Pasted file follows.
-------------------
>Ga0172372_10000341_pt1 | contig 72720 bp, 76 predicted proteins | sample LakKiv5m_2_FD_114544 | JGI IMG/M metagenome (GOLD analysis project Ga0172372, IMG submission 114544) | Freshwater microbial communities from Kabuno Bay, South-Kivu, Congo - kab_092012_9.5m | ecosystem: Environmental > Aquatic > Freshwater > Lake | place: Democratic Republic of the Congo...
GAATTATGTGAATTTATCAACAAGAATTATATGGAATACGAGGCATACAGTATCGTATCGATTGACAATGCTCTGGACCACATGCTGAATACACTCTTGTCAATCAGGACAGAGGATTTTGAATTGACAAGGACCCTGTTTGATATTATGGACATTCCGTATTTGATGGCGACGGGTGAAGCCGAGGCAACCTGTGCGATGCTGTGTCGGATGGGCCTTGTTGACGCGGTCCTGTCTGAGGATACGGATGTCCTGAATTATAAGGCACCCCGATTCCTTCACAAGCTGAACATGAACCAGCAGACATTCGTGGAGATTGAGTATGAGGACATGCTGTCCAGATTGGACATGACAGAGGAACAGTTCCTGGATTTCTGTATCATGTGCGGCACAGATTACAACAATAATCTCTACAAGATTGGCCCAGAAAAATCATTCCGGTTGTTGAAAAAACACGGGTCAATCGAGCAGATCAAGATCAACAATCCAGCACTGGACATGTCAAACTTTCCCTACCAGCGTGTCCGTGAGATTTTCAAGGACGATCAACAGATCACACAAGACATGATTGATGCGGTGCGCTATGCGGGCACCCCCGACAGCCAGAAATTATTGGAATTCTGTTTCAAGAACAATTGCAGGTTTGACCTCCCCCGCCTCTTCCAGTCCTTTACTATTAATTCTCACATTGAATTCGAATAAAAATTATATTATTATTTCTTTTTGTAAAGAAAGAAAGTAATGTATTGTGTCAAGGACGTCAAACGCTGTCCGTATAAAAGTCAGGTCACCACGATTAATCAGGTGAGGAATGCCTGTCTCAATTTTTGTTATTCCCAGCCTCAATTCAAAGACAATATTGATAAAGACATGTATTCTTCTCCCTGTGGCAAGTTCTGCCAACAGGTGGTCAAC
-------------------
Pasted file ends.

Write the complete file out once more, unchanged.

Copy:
>Ga0172372_10000341_pt1 | contig 72720 bp, 76 predicted proteins | sample LakKiv5m_2_FD_114544 | JGI IMG/M metagenome (GOLD analysis project Ga0172372, IMG submission 114544) | Freshwater microbial communities from Kabuno Bay, South-Kivu, Congo - kab_092012_9.5m | ecosystem: Environmental > Aquatic > Freshwater > Lake | place: Democratic Republic of the Congo...
GAATTATGTGAATTTATCAACAAGAATTATATGGAATACGAGGCATACAGTATCGTATCGATTGACAATGCTCTGGACCACATGCTGAATACACTCTTGTCAATCAGGACAGAGGATTTTGAATTGACAAGGACCCTGTTTGATATTATGGACATTCCGTATTTGATGGCGACGGGTGAAGCCGAGGCAACCTGTGCGATGCTGTGTCGGATGGGCCTTGTTGACGCGGTCCTGTCTGAGGATACGGATGTCCTGAATTATAAGGCACCCCGATTCCTTCACAAGCTGAACATGAACCAGCAGACATTCGTGGAGATTGAGTATGAGGACATGCTGTCCAGATTGGACATGACAGAGGAACAGTTCCTGGATTTCTGTATCATGTGCGGCACAGATTACAACAATAATCTCTACAAGATTGGCCCAGAAAAATCATTCCGGTTGTTGAAAAAACACGGGTCAATCGAGCAGATCAAGATCAACAATCCAGCACTGGACATGTCAAACTTTCCCTACCAGCGTGTCCGTGAGATTTTCAAGGACGATCAACAGATCACACAAGACATGATTGATGCGGTGCGCTATGCGGGCACCCCCGACAGCCAGAAATTATTGGAATTCTGTTTCAAGAACAATTGCAGGTTTGACCTCCCCCGCCTCTTCCAGTCCTTTACTATTAATTCTCACATTGAATTCGAATAAAAATTATATTATTATTTCTTTTTGTAAAGAAAGAAAGTAATGTATTGTGTCAAGGACGTCAAACGCTGTCCGTATAAAAGTCAGGTCACCACGATTAATCAGGTGAGGAATGCCTGTCTCAATTTTTGTTATTCCCAGCCTCAATTCAAAGACAATATTGATAAAGACATGTATTCTTCTCCCTGTGGCAAGTTCTGCCAACAGGTGGTCAAC